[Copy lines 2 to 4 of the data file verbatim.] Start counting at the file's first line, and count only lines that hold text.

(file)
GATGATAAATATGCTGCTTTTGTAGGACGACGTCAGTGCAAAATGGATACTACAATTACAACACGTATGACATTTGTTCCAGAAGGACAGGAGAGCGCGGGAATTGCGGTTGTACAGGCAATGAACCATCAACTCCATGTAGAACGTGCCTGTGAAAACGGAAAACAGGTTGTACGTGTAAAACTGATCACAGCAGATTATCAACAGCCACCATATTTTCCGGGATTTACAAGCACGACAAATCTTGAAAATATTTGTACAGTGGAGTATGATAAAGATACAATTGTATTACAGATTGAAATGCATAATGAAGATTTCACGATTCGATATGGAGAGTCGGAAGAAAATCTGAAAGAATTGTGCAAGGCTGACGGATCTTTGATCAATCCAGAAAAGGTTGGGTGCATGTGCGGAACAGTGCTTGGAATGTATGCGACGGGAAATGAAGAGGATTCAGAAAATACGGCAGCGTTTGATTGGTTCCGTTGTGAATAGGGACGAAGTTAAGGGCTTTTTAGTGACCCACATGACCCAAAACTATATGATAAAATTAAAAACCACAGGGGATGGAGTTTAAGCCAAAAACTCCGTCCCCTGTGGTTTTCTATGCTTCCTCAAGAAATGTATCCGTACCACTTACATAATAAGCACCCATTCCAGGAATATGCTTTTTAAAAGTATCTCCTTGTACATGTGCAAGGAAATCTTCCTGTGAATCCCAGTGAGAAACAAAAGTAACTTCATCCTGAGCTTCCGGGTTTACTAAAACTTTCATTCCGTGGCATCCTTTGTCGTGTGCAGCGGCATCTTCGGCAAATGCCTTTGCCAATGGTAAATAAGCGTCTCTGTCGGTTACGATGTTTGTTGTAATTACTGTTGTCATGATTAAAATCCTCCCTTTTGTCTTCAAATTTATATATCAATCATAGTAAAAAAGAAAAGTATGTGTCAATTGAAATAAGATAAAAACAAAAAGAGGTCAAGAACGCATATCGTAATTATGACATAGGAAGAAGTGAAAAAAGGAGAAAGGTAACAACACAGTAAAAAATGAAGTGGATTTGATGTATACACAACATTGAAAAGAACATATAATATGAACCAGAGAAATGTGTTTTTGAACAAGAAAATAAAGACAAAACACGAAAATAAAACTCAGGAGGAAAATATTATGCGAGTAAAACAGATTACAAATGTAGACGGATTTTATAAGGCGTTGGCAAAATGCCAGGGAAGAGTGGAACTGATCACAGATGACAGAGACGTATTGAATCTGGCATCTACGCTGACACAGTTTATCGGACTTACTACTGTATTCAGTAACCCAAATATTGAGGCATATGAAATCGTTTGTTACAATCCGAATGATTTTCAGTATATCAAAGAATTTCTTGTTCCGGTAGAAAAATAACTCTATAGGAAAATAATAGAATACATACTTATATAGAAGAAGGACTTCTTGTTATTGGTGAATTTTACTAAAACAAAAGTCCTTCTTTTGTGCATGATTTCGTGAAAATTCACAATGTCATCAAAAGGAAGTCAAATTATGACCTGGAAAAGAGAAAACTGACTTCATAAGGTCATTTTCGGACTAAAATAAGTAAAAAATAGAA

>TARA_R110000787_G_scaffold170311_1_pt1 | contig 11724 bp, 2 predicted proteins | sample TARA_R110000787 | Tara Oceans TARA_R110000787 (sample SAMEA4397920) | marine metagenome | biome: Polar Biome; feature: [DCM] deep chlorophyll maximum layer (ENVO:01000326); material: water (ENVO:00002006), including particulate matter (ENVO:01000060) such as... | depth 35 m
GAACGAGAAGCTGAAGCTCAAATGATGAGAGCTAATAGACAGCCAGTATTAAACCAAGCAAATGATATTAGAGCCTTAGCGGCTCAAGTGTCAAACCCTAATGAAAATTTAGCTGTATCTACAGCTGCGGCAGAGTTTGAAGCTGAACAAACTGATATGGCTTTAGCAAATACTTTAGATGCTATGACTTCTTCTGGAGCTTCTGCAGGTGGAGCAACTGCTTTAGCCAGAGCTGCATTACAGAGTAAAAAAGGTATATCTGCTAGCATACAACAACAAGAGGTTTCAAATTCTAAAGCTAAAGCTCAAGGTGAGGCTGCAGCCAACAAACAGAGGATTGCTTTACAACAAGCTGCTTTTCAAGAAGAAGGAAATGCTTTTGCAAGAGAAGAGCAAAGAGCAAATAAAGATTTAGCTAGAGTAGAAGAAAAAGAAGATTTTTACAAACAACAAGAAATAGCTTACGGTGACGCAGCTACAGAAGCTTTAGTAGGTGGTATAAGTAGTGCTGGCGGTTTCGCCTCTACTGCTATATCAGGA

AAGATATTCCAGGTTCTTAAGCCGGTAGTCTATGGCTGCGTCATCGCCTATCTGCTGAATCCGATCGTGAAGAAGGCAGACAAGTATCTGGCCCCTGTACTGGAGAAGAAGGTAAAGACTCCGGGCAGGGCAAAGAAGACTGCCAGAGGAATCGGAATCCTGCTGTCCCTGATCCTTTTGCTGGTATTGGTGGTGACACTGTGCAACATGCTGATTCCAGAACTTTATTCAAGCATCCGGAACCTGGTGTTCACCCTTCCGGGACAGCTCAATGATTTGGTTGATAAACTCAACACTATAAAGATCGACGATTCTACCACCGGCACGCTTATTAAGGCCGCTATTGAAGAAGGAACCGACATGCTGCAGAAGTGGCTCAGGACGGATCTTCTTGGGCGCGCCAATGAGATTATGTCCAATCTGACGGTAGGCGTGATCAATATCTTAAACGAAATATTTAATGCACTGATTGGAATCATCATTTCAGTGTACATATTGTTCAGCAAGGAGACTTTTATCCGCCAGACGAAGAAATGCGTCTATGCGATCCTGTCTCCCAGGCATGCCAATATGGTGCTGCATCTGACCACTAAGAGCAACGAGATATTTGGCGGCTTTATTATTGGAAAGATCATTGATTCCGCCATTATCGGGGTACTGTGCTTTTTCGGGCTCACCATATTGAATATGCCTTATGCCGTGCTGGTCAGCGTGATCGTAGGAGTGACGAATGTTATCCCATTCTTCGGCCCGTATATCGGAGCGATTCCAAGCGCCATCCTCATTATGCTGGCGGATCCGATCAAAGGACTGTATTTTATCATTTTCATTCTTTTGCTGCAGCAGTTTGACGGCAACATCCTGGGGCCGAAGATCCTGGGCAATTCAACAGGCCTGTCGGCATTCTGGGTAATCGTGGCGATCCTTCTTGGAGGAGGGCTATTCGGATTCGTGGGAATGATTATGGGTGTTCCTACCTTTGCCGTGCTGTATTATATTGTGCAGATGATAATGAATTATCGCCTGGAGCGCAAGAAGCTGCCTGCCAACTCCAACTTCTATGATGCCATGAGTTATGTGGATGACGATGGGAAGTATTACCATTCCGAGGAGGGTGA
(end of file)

>TARA_R110000787_G_scaffold170311_1_pt1 | contig 11724 bp, 2 predicted proteins | sample TARA_R110000787 | Tara Oceans TARA_R110000787 (sample SAMEA4397920) | marine metagenome | biome: Polar Biome; feature: [DCM] deep chlorophyll maximum layer (ENVO:01000326); material: water (ENVO:00002006), including particulate matter (ENVO:01000060) such as... | depth 35 m
GAACGAGAAGCTGAAGCTCAAATGATGAGAGCTAATAGACAGCCAGTATTAAACCAAGCAAATGATATTAGAGCCTTAGCGGCTCAAGTGTCAAACCCTAATGAAAATTTAGCTGTATCTACAGCTGCGGCAGAGTTTGAAGCTGAACAAACTGATATGGCTTTAGCAAATACTTTAGATGCTATGACTTCTTCTGGAGCTTCTGCAGGTGGAGCAACTGCTTTAGCCAGAGCTGCATTACAGAGTAAAAAAGGTATATCTGCTAGCATACAACAACAAGAGGTTTCAAATTCTAAAGCTAAAGCTCAAGGTGAGGCTGCAGCCAACAAACAGAGGATTGCTTTACAACAAGCTGCTTTTCAAGAAGAAGGAAATGCTTTTGCAAGAGAAGAGCAAAGAGCAAATAAAGATTTAGCTAGAGTAGAAGAAAAAGAAGATTTTTACAAACAACAAGAAATAGCTTACGGTGACGCAGCTACAGAAGCTTTAGTAGGTGGTATAAGTAGTGCTGGCGGTTTCGCCTCTACTGCTATATCAGGA

AAGATATTCCAGGTTCTTAAGCCGGTAGTCTATGGCTGCGTCATCGCCTATCTGCTGAATCCGATCGTGAAGAAGGCAGACAAGTATCTGGCCCCTGTACTGGAGAAGAAGGTAAAGACTCCGGGCAGGGCAAAGAAGACTGCCAGAGGAATCGGAATCCTGCTGTCCCTGATCCTTTTGCTGGTATTGGTGGTGACACTGTGCAACATGCTGATTCCAGAACTTTATTCAAGCATCCGGAACCTGGTGTTCACCCTTCCGGGACAGCTCAATGATTTGGTTGATAAACTCAACACTATAAAGATCGACGATTCTACCACCGGCACGCTTATTAAGGCCGCTATTGAAGAAGGAACCGACATGCTGCAGAAGTGGCTCAGGACGGATCTTCTTGGGCGCGCCAATGAGATTATGTCCAATCTGACGGTAGGCGTGATCAATATCTTAAACGAAATATTTAATGCACTGATTGGAATCATCATTTCAGTGTACATATTGTTCAGCAAGGAGACTTTTATCCGCCAGACGAAGAAATGCGTCTATGCGATCCTGTCTCCCAGGCATGCCAATATGGTGCTGCATCTGACCACTAAGAGCAACGAGATATTTGGCGGCTTTATTATTGGAAAGATCATTGATTCCGCCATTATCGGGGTACTGTGCTTTTTCGGGCTCACCATATTGAATATGCCTTATGCCGTGCTGGTCAGCGTGATCGTAGGAGTGACGAATGTTATCCCATTCTTCGGCCCGTATATCGGAGCGATTCCAAGCGCCATCCTCATTATGCTGGCGGATCCGATCAAAGGACTGTATTTTATCATTTTCATTCTTTTGCTGCAGCAGTTTGACGGCAACATCCTGGGGCCGAAGATCCTGGGCAATTCAACAGGCCTGTCGGCATTCTGGGTAATCGTGGCGATCCTTCTTGGAGGAGGGCTATTCGGATTCGTGGGAATGATTATGGGTGTTCCTACCTTTGCCGTGCTGTATTATATTGTGCAGATGATAATGAATTATCGCCTGGAGCGCAAGAAGCTGCCTGCCAACTCCAACTTCTATGATGCCATGAGTTATGTGGATGACGATGGGAAGTATTACCATTCCGAGGAGGGTGA